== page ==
Why It Might Be Impossible to Stop a Cruise Missile Attack (For Now)

Why It Might Be Impossible to Stop a Cruise Missile Attack (For Now)

The U.S. military might have something to say about that. 

Is there a way to defend large swaths of land against a cruise missile attack?

Right now, there is no operational weapons system that can provide area air defense against terrain-hugging cruise missiles over land—only point defense is possible. However, there are systems and technologies under development that could one day provide some measure of protection. These systems would not be a single surface-to-air missile battery, but rather a network of sensors and computers that would be able to correlate data into a single picture.

“Intercepting cruise missiles is more than a matter of launching a surface-to-air missile,” Mark Gunzinger, an airpower analyst at the Center for Strategic and Budgetary Assessments and former B-52 pilot, told The National Interest. “Defenses against salvos of modern cruise missiles require a network of sensors that can detect low-flying and possibly low observable threats approaching target areas from multiple azimuths, secure comm links that can quickly pass data from distributed sensors to information fusion and fire control systems and personnel with appropriate training and expertise in operating the systems.”

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What Gunzinger is described is a true integrated air defense system—one that relies on the sum total of multiple other systems working together to form a single coherent air picture. “In other words, it really requires a system-of-systems to effectively defeat multiple incoming cruise missiles,” Gunzinger said. “I'm not surprised with Syria's lack of success against the recent raid.”

The United States Navy is the furthest ahead in terms of developing such a system with its Naval Integrated Fire Control –Counter Air Construct (NIFC-CA). Under the NIFC-CA construct, every ship and aircraft in a carrier strike group is connected to every other aircraft in the unit via the Northrop Grumman E-2D Advanced Hawkeye, which acts as a central node. Effectively, with NIFC-CA, the carrier strike group would be able to cover hundreds of miles of territory with weapons and sensors.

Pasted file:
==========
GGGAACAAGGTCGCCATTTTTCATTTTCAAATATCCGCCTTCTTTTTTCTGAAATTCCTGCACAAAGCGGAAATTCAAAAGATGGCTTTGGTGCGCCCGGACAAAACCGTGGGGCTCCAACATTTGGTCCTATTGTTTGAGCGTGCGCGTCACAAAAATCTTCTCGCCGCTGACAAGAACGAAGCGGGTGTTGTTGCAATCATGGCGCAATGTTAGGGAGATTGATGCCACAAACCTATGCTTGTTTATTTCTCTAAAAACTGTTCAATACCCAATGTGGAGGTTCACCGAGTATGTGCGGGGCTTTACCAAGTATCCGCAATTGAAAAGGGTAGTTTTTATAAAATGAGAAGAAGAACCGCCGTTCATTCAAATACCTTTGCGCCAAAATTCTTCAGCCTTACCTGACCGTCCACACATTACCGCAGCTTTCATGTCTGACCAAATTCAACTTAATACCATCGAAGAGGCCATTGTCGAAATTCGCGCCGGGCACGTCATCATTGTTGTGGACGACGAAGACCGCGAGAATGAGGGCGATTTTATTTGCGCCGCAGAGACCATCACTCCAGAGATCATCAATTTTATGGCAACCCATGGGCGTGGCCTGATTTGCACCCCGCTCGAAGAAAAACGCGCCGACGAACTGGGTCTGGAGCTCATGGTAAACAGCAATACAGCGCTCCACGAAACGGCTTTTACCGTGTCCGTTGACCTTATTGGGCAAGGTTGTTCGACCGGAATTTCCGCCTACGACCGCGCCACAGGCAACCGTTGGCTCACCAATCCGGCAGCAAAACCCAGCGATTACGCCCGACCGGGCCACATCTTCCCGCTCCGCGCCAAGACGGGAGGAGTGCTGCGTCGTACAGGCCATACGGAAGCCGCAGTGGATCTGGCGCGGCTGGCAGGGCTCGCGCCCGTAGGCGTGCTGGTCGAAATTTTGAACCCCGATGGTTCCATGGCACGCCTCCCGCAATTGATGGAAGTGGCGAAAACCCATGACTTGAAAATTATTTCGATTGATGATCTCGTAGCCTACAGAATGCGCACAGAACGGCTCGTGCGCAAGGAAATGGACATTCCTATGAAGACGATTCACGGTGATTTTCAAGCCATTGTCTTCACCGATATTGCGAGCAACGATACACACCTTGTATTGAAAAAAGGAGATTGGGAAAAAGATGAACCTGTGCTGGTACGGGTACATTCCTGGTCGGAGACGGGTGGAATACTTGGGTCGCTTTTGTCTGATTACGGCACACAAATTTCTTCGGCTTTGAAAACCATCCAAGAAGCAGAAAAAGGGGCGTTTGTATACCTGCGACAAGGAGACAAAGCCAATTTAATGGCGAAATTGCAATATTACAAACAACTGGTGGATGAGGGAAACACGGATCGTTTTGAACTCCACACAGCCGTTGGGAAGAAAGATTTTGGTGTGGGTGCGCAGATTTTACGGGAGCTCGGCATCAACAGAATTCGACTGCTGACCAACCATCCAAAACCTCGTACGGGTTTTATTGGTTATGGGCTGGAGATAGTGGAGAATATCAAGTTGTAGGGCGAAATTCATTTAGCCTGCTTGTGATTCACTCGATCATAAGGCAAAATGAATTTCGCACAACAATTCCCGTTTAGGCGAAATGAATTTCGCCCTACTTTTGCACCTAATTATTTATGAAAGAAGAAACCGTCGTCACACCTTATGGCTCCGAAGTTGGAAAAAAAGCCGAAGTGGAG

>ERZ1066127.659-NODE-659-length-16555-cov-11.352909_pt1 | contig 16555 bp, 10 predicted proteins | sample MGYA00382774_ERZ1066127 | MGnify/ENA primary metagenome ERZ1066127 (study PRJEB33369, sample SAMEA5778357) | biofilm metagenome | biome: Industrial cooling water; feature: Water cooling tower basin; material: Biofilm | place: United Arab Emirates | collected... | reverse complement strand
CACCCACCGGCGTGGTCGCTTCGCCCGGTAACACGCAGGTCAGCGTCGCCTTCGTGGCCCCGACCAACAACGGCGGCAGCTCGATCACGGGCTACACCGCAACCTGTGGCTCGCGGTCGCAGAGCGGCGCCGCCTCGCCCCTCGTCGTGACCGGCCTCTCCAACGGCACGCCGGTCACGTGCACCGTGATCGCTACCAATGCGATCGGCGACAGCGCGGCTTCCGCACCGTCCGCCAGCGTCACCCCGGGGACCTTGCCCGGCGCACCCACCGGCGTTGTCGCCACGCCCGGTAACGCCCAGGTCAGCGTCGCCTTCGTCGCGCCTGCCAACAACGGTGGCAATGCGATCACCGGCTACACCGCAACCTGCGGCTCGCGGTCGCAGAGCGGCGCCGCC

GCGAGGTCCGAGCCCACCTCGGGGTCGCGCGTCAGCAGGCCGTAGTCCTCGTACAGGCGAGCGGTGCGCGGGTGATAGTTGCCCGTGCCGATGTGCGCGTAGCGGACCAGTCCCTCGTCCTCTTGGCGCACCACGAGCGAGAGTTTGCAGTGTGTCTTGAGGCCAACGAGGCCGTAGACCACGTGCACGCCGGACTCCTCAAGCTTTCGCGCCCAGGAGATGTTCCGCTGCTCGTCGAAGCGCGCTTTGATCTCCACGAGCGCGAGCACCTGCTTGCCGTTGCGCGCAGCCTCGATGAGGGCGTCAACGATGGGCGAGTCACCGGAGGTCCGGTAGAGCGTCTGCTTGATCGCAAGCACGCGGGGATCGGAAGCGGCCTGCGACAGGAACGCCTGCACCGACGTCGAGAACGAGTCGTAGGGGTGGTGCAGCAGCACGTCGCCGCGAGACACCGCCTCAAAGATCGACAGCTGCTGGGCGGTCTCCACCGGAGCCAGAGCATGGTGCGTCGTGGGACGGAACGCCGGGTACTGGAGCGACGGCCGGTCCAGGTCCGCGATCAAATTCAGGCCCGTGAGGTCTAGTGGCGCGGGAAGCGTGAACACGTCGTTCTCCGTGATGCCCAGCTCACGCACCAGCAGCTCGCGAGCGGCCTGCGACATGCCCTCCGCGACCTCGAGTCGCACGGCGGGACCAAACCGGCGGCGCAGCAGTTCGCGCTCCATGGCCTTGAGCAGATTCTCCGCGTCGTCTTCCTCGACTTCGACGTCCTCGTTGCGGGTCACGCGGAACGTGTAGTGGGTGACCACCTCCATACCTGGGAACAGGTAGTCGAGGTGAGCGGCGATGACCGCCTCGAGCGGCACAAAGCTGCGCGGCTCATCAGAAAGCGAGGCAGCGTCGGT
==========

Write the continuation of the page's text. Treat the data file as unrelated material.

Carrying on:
That is necessary because cruise missiles like the Tomahawk fly at extremely low altitudes, they are extremely difficult to detect, track and intercept except at very short distances because of the curvature of the Earth and terrain features such a hills, mountains and valleys. A ground-based radar is inherently limited by line-of-sight and against a very low-flying object, the radar horizon is short—as little as twelve miles depending on the terrain features in the area. But even with NIFC-CA—which works well over the relatively uncluttered ocean—there are difficulties with spotting cruise missiles over land with myriad terrain features.

The U.S. Army too is developing a solution to the cruise missile problem called the Integrated Air & Missile Defense Battle Command System (IBCS). IBCS is not a new weapons system, rather its is a system to link and fuse the information from multiple existing systems such as the Patriot, THAAD and others into a coherent whole where any of the shooters can attack a particular incoming target. “IBCS, that’s really just the network and the command system,” Thomas Karako, a Center for Strategic and International Studies senior fellow and director of CSIS’ Missile Defense Project told my colleague Sydney Freedberg at Breaking Defense. “The goodness of that needs to be applied much more extensively.”

NIFC-CA is already on its way to being fielded, but IBCS is still some ways off. But until such systems come online, there is no good defense against cruise missile strike—and even then it will be difficult.

Dave Majumdar is the defense editor for the National Interest. You can follow him on Twitter: @davemajumdar.